In reading the original text of the Chajing (茶经), or Classic of tea, I made the following observations about his comparision of Tang era teabowls.
Lu Yu mentions the teabowls of 7 areas, or kilns. And he compares them. He states which ones are suitable for tea, and which bowls are inferior. Mainly, he compares the tea bowls on the basis of color. Of the 7 he compared, only 2 types were suitable for tea.
First he mentions Yue ware (越窑). He labels these teabowls superior. This teaware originates in modern Zhejiang province.
Second he mentions Ding Zhou ware (鼎州窑). Dingzhou ware is inferior. It comes from modern Shaanxi province.
Third, he mentions Wuzhou ware (婺州窑). It’s also inferior. It comes from modern Jiangxi province.
Fourth, he mentions a different Yue ware (岳窑). He pronounces is superior. It comes from modern Hunan province.
Fifth, he mentions Shouzhou ware (寿州窑). It’s labelled inferior. It comes from modern Anhui province.
Sixth, he mentions Hongzhou ware (洪州窑). It’s also inferior. It comes from modern Jiangxi province.
Seventh, he mentions Xing ware (邢窑). In his text, he only states it is inferior to Yue ware of Zhejiang. Xing ware came from modern Hebei province.
He goes on to say:
“If Xing ware is silver, then Yue ware is jade. This is one reason why it is not as good as Yue ware. If Xing ware is snow, then Yue ware is ice. This is a second reason. Xing ware is white, which makes the tea color red. Yue ware is green, which makes the tea color green. This is a third reason why Yue ware is better.”
Paraphrasing here to catch the general idea:
“With Yue ware, the lip is not rounded. The bottom is shallow; making it easier to drink the contents.”
He then further compares the various kilns colors. Of this he states:
“Yuezhou ware (of Zhejiang) and Yue ware (of Hunan) is green. Green ware is suitable for tea.
If tea is made with a light red color, then:
Xingzhou ware is white, making the tea color red. Shouzhou ware is yellow, making the tea color purple. Hongzhou ware is brown. The tea color is black. All of these are unsuitable for tea.”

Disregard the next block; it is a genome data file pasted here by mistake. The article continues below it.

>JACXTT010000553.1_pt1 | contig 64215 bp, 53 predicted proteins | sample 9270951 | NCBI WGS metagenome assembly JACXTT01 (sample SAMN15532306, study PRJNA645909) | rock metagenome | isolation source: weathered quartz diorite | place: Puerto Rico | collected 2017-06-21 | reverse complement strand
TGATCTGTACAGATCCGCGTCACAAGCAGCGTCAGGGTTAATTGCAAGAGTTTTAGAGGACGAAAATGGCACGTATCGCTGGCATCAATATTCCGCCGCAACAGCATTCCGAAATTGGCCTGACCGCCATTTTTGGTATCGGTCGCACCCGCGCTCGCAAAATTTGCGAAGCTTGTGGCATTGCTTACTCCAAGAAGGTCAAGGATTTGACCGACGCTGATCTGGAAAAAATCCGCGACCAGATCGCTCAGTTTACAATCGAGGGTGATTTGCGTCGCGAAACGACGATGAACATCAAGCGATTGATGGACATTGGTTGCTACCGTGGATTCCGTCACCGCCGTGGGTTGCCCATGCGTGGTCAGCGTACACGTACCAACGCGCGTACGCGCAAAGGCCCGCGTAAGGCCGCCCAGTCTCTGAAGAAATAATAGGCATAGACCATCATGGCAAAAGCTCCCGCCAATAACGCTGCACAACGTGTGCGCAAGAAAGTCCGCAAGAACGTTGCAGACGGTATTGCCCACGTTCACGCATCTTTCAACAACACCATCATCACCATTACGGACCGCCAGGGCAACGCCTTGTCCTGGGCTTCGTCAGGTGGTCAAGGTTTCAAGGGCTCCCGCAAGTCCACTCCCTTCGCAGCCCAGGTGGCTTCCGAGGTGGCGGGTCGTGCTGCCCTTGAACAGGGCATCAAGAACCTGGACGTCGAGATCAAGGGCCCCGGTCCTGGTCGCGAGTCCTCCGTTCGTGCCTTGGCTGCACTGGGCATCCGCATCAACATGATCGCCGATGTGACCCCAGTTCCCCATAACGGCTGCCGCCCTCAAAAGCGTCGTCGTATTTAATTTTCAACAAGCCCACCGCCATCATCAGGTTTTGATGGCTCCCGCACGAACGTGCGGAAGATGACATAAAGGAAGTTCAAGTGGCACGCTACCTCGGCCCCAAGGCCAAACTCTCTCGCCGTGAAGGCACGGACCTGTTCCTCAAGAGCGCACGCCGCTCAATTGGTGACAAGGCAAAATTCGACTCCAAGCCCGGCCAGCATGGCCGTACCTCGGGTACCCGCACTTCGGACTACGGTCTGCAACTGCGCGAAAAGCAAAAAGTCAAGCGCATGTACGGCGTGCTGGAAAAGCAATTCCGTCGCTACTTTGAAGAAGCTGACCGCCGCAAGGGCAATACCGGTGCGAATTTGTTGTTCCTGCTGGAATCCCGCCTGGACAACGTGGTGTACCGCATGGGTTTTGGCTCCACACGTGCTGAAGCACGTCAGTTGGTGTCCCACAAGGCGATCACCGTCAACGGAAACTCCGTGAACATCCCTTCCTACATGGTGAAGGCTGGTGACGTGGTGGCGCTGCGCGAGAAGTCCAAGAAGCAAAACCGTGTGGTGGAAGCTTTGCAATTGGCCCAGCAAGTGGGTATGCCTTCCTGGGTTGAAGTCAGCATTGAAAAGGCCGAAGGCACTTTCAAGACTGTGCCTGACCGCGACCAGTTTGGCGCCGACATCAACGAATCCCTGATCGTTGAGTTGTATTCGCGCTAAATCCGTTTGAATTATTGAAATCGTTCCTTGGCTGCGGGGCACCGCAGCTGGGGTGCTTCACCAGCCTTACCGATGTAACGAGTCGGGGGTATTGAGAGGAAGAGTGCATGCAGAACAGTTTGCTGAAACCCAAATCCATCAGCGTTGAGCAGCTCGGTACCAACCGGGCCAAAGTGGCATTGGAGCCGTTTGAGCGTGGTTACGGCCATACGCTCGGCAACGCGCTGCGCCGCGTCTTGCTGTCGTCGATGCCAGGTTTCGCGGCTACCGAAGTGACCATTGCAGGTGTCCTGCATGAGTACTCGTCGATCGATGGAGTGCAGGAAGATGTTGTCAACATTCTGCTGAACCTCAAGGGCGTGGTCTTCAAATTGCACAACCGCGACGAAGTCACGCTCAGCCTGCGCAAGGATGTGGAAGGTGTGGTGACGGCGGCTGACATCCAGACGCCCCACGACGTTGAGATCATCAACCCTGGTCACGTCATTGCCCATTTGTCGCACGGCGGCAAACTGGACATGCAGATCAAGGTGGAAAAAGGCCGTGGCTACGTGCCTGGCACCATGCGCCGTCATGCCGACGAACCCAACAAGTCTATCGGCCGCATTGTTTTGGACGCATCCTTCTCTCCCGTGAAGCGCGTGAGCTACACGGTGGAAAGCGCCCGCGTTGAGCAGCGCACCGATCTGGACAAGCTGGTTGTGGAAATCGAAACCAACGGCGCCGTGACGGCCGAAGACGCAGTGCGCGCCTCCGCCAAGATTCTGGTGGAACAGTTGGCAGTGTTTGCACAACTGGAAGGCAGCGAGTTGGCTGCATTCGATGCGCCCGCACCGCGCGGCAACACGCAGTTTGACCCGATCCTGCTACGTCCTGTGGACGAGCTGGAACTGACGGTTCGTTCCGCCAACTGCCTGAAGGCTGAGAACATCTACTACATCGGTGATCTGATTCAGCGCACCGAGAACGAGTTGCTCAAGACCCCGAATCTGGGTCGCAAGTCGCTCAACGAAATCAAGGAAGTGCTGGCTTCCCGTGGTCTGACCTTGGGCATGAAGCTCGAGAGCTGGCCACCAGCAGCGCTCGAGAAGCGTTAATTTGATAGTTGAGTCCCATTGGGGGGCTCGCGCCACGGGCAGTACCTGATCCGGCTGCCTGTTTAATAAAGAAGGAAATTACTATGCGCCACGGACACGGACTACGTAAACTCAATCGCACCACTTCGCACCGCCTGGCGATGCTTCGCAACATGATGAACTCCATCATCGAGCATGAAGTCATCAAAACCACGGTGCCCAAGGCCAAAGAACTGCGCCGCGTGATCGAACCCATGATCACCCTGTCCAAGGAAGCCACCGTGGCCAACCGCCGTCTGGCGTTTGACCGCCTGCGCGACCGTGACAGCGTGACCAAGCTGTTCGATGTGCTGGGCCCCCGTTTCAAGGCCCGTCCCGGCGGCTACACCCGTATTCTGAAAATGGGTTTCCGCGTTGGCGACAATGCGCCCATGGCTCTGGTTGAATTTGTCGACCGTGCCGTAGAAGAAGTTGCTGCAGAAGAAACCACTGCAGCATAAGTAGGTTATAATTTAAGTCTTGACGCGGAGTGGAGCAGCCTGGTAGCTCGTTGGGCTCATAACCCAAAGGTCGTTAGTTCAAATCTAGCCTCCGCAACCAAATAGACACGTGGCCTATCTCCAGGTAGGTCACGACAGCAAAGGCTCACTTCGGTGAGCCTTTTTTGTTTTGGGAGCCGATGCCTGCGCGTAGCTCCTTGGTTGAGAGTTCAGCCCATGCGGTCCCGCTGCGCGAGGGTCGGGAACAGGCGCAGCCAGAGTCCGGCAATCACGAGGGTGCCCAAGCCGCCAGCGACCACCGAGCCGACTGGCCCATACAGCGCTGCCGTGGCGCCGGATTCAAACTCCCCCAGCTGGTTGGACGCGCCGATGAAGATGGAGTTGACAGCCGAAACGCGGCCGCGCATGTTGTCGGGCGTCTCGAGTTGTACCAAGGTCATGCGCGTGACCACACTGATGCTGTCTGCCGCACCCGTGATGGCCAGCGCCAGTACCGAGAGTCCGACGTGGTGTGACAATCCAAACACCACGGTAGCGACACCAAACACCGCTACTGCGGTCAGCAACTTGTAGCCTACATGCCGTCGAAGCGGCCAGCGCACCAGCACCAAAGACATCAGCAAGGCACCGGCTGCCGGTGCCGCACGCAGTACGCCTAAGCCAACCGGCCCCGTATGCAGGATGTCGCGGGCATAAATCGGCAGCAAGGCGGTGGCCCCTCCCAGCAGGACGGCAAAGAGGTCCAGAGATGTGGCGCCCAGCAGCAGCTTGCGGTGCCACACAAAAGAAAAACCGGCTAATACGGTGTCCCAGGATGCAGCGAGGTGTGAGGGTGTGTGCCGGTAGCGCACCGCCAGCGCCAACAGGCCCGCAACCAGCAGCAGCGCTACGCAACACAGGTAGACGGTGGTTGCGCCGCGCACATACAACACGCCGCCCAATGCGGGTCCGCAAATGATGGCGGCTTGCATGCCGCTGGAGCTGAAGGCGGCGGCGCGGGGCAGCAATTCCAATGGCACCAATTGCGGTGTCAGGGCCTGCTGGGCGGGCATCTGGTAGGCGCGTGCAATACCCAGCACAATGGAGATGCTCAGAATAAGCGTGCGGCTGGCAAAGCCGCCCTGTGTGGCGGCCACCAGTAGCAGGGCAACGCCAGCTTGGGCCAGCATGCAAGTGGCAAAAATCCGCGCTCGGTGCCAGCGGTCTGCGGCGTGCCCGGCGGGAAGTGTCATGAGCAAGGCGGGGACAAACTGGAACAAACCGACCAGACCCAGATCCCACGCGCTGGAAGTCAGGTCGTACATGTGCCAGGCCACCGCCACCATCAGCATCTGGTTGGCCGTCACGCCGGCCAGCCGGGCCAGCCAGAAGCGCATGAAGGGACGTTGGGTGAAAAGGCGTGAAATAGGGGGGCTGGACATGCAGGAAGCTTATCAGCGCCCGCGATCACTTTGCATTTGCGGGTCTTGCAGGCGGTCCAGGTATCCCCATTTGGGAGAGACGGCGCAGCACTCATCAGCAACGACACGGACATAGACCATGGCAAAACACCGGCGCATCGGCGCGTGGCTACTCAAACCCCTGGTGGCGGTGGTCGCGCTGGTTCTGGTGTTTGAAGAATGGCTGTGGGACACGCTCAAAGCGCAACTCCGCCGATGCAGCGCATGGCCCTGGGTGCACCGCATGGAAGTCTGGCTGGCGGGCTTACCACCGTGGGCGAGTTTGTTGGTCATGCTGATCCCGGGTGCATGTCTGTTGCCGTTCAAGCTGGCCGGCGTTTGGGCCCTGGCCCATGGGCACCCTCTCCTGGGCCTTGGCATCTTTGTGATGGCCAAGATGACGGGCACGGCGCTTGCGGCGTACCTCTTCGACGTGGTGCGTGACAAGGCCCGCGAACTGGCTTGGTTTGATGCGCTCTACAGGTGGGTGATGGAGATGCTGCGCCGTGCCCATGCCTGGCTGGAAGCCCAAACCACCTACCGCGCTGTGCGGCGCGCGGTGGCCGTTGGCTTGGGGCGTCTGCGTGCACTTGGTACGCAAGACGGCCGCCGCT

Note: Lu Yu makes no statement about the color of Dingzhou ware, or the color of Wuzhou ware. He only says these kinds of tea bowls are inferior.
But, you can see his analysis is based mainly on the color of the tea bowls, and what effect the color of the tea bowl would have on the color of tea. For him, only green glazed tea bowls were desirable, because it made the color of the tea green. Also, we can infer that Xing ware was a good type of teaware. He says it is like silver. But, he doesn’t like Xing ware because the color of the glaze is white.
Lu Yu leaves out two other types of teaware which were in use in the Tang Dynasty: Changsha ware, and Ding ware. Changsha ware was a coarse porcelain, for every day use. Ding ware was a white glaze porcelain from Hebei province (not to be confused with Ding Zhou ware of Shaanxi province). Perhaps the teabowls of these places were not worthy of mention; too inferior.
So, the ideal type of teabowl during the Tang Dynasty would be one of a green glaze, preferably of Yue ware from Zhejiang, or Yue ware of Hunan.
In fact, the Yue kilns in Zhejiang made both celadon (qing ci) tea bowls, and porcelain bowls of a green glaze. So I would guess that both of these types would be suitable for tea back then. And today, celadon is still popular for teaware.
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